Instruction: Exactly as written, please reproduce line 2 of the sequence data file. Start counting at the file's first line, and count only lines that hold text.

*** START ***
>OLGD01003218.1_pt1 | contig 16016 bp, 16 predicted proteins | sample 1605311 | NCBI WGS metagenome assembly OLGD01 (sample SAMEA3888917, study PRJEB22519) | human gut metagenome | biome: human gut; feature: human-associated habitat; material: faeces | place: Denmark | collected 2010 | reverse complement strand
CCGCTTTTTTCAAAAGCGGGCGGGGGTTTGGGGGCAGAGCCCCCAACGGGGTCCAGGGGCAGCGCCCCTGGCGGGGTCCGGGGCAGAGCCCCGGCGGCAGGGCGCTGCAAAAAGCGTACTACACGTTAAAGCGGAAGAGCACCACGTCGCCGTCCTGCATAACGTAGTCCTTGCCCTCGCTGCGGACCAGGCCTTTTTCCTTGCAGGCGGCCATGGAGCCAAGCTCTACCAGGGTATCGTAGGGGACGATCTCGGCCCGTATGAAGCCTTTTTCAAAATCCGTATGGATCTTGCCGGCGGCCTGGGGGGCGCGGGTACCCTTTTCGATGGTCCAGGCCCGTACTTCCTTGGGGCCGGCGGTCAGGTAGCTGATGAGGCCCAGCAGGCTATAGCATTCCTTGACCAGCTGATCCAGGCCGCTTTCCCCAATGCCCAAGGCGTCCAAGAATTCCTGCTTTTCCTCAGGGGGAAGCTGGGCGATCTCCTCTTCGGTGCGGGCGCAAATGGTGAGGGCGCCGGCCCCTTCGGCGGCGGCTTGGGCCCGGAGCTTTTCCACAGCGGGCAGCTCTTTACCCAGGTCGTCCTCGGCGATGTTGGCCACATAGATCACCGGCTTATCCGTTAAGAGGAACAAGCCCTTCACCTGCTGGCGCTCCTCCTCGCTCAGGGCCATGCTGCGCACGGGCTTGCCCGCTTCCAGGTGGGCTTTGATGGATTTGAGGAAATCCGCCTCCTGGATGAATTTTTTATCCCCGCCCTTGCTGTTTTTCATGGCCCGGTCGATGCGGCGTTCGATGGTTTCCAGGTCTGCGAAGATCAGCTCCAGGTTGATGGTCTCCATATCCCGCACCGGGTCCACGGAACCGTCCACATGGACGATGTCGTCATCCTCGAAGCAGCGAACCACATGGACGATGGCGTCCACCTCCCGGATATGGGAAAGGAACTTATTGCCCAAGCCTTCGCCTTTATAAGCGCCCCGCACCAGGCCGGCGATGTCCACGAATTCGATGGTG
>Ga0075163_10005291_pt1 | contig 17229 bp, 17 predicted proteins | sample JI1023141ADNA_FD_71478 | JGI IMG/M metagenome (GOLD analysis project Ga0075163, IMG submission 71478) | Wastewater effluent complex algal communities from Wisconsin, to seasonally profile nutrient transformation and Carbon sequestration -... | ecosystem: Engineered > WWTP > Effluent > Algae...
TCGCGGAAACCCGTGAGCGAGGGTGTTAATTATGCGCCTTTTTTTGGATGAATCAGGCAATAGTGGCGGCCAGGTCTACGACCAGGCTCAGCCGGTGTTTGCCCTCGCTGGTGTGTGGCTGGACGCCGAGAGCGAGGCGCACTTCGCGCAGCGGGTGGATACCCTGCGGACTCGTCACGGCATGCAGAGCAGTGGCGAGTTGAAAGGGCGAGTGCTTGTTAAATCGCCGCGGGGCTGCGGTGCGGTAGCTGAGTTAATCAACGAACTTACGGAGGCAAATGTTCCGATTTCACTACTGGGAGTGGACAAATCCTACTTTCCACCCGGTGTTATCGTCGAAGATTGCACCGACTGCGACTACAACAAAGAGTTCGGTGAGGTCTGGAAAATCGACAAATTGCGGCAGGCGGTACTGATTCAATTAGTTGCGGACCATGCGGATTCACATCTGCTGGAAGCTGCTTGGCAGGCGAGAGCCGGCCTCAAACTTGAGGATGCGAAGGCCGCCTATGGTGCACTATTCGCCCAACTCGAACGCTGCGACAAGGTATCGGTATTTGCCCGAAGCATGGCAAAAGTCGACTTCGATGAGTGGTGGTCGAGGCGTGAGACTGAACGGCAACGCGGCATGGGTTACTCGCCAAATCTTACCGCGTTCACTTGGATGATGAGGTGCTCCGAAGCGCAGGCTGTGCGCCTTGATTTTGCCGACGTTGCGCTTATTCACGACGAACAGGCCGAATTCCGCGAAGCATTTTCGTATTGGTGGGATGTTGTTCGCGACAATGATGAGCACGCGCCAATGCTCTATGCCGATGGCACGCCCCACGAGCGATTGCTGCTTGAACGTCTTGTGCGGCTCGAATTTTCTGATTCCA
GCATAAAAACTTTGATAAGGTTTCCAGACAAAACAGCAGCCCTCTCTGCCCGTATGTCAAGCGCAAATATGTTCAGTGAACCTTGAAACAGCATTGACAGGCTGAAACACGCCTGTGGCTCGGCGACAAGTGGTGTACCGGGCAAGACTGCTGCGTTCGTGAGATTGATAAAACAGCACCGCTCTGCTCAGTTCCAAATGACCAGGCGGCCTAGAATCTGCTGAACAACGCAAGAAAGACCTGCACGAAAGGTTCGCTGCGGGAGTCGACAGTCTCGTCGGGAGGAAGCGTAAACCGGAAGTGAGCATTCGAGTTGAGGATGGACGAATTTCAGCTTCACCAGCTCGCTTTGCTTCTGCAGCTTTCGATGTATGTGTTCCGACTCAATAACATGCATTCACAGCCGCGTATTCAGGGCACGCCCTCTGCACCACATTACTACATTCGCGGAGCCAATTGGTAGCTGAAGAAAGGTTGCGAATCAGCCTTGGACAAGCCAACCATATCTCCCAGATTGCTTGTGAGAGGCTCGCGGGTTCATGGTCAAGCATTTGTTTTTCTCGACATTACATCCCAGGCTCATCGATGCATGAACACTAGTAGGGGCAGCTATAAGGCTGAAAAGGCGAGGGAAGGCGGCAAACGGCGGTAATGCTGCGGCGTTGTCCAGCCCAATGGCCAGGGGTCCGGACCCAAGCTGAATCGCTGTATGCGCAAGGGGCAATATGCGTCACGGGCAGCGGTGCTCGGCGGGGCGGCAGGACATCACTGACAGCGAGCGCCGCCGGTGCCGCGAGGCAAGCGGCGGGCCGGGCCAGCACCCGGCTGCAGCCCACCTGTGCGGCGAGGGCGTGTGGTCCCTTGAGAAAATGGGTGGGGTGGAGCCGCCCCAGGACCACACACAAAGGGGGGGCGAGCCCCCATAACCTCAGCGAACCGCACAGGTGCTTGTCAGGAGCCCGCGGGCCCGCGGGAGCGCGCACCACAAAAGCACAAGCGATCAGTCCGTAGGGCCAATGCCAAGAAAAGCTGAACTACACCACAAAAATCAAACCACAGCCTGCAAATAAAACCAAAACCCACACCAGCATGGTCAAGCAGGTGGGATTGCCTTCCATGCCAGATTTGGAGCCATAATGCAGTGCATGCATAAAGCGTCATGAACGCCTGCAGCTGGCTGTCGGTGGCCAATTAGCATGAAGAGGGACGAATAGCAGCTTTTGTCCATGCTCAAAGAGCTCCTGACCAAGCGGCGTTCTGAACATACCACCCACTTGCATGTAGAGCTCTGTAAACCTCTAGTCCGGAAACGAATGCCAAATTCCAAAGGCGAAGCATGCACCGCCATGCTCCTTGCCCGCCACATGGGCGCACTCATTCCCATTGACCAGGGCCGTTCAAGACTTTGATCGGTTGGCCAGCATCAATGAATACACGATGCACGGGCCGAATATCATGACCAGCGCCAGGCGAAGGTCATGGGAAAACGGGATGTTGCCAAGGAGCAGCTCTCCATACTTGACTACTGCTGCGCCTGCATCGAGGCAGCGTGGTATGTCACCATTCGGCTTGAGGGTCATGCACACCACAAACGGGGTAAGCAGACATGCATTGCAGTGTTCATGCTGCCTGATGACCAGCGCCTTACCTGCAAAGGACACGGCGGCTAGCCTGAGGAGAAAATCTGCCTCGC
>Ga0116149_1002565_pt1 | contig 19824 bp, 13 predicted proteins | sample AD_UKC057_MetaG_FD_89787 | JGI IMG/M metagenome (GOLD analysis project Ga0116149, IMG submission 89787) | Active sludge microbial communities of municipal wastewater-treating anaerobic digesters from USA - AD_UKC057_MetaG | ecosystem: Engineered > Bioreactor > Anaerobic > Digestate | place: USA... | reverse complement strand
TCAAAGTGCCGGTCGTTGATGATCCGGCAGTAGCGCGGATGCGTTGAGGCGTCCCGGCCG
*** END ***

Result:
CCGCTTTTTTCAAAAGCGGGCGGGGGTTTGGGGGCAGAGCCCCCAACGGGGTCCAGGGGCAGCGCCCCTGGCGGGGTCCGGGGCAGAGCCCCGGCGGCAGGGCGCTGCAAAAAGCGTACTACACGTTAAAGCGGAAGAGCACCACGTCGCCGTCCTGCATAACGTAGTCCTTGCCCTCGCTGCGGACCAGGCCTTTTTCCTTGCAGGCGGCCATGGAGCCAAGCTCTACCAGGGTATCGTAGGGGACGATCTCGGCCCGTATGAAGCCTTTTTCAAAATCCGTATGGATCTTGCCGGCGGCCTGGGGGGCGCGGGTACCCTTTTCGATGGTCCAGGCCCGTACTTCCTTGGGGCCGGCGGTCAGGTAGCTGATGAGGCCCAGCAGGCTATAGCATTCCTTGACCAGCTGATCCAGGCCGCTTTCCCCAATGCCCAAGGCGTCCAAGAATTCCTGCTTTTCCTCAGGGGGAAGCTGGGCGATCTCCTCTTCGGTGCGGGCGCAAATGGTGAGGGCGCCGGCCCCTTCGGCGGCGGCTTGGGCCCGGAGCTTTTCCACAGCGGGCAGCTCTTTACCCAGGTCGTCCTCGGCGATGTTGGCCACATAGATCACCGGCTTATCCGTTAAGAGGAACAAGCCCTTCACCTGCTGGCGCTCCTCCTCGCTCAGGGCCATGCTGCGCACGGGCTTGCCCGCTTCCAGGTGGGCTTTGATGGATTTGAGGAAATCCGCCTCCTGGATGAATTTTTTATCCCCGCCCTTGCTGTTTTTCATGGCCCGGTCGATGCGGCGTTCGATGGTTTCCAGGTCTGCGAAGATCAGCTCCAGGTTGATGGTCTCCATATCCCGCACCGGGTCCACGGAACCGTCCACATGGACGATGTCGTCATCCTCGAAGCAGCGAACCACATGGACGATGGCGTCCACCTCCCGGATATGGGAAAGGAACTTATTGCCCAAGCCTTCGCCTTTATAAGCGCCCCGCACCAGGCCGGCGATGTCCACGAATTCGATGGTG